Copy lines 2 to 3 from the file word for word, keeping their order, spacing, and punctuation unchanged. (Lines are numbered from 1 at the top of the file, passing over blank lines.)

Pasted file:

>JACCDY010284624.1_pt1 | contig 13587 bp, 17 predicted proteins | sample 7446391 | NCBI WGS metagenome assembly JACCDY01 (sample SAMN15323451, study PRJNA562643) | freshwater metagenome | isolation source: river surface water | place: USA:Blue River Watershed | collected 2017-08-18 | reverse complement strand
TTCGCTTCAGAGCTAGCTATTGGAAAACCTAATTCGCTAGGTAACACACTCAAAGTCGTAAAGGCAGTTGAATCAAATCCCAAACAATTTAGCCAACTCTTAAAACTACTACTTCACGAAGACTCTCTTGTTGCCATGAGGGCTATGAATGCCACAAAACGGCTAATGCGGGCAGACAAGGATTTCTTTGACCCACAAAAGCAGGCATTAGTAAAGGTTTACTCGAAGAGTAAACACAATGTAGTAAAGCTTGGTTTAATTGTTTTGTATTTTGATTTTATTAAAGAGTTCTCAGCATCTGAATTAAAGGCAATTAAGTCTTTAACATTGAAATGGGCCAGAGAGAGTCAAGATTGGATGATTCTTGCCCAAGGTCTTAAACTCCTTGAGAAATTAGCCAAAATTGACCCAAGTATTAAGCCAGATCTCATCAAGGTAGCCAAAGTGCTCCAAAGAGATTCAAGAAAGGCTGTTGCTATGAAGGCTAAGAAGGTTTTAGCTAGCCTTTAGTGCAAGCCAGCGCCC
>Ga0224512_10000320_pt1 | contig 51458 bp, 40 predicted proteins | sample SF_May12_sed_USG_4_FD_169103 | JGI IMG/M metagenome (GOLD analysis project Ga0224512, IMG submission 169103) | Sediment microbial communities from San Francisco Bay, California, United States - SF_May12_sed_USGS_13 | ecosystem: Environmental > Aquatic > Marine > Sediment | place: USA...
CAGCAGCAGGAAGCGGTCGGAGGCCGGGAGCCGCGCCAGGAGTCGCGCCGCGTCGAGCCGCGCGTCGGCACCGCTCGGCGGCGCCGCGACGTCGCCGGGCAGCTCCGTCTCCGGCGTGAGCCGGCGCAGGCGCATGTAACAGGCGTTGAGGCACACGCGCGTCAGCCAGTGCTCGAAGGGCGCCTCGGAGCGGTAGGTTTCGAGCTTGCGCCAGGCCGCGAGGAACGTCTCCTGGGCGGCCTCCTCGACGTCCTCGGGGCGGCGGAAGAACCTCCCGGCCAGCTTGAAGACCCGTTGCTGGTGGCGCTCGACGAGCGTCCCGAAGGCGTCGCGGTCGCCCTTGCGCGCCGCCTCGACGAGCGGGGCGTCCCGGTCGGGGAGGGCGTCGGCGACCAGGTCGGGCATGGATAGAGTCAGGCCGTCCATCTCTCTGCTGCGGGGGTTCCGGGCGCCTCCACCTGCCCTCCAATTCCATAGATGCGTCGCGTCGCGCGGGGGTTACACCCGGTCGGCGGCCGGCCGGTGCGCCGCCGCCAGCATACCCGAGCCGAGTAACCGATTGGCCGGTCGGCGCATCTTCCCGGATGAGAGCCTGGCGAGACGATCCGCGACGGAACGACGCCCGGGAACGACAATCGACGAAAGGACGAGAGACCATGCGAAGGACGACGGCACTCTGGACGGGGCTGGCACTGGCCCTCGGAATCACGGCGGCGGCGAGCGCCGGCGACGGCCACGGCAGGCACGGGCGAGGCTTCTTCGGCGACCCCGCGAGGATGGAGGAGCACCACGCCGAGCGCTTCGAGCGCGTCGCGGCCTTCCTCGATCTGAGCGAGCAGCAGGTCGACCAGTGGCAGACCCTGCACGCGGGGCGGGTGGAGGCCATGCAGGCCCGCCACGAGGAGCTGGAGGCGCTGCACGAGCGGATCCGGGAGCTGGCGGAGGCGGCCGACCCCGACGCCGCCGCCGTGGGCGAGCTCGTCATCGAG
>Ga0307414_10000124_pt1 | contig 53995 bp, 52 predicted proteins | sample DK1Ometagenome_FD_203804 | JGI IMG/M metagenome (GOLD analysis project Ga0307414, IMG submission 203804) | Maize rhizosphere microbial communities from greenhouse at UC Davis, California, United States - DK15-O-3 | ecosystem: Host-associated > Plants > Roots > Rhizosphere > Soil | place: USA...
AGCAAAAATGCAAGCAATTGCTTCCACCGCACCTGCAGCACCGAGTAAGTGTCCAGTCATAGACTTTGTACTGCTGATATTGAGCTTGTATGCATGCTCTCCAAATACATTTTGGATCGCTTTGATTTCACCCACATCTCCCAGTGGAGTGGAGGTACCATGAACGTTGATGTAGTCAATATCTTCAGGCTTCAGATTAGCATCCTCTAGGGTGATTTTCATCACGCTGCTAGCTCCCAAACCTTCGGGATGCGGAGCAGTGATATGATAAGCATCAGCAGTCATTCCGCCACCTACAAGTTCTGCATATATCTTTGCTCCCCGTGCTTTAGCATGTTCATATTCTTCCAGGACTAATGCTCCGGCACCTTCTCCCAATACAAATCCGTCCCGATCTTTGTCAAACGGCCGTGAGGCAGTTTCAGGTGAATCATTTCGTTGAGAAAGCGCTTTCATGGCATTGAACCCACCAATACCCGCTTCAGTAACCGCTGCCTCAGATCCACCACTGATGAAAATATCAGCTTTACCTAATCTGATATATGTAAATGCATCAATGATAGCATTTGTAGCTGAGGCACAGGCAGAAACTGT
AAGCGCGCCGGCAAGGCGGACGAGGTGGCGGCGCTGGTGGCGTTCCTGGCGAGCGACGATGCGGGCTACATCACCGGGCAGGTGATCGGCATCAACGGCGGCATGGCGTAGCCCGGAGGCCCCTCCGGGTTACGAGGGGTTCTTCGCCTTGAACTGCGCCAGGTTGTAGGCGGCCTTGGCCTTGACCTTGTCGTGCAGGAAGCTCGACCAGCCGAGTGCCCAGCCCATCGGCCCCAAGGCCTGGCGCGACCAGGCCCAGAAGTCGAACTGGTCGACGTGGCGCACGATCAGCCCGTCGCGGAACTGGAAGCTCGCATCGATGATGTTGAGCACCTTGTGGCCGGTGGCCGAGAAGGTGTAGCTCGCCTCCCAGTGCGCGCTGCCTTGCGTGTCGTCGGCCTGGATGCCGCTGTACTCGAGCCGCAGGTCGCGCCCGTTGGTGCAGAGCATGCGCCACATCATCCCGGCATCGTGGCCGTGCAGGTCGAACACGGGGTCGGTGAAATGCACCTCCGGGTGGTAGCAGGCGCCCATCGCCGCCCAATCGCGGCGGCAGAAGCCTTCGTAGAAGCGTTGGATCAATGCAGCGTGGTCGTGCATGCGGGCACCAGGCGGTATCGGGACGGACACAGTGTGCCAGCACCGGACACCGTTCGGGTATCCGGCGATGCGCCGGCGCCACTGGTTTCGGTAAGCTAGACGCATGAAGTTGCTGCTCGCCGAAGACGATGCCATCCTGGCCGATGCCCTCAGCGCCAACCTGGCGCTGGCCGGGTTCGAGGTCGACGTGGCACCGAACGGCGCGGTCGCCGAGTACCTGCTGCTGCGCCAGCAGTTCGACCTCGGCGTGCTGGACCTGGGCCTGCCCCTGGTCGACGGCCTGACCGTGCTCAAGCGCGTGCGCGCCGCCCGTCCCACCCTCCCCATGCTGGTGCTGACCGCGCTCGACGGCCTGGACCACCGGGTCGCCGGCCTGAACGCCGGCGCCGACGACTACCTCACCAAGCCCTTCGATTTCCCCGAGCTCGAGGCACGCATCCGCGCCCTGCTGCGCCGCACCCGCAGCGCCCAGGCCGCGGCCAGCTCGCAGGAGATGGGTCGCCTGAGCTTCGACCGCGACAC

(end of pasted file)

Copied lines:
TTCGCTTCAGAGCTAGCTATTGGAAAACCTAATTCGCTAGGTAACACACTCAAAGTCGTAAAGGCAGTTGAATCAAATCCCAAACAATTTAGCCAACTCTTAAAACTACTACTTCACGAAGACTCTCTTGTTGCCATGAGGGCTATGAATGCCACAAAACGGCTAATGCGGGCAGACAAGGATTTCTTTGACCCACAAAAGCAGGCATTAGTAAAGGTTTACTCGAAGAGTAAACACAATGTAGTAAAGCTTGGTTTAATTGTTTTGTATTTTGATTTTATTAAAGAGTTCTCAGCATCTGAATTAAAGGCAATTAAGTCTTTAACATTGAAATGGGCCAGAGAGAGTCAAGATTGGATGATTCTTGCCCAAGGTCTTAAACTCCTTGAGAAATTAGCCAAAATTGACCCAAGTATTAAGCCAGATCTCATCAAGGTAGCCAAAGTGCTCCAAAGAGATTCAAGAAAGGCTGTTGCTATGAAGGCTAAGAAGGTTTTAGCTAGCCTTTAGTGCAAGCCAGCGCCC
>Ga0224512_10000320_pt1 | contig 51458 bp, 40 predicted proteins | sample SF_May12_sed_USG_4_FD_169103 | JGI IMG/M metagenome (GOLD analysis project Ga0224512, IMG submission 169103) | Sediment microbial communities from San Francisco Bay, California, United States - SF_May12_sed_USGS_13 | ecosystem: Environmental > Aquatic > Marine > Sediment | place: USA...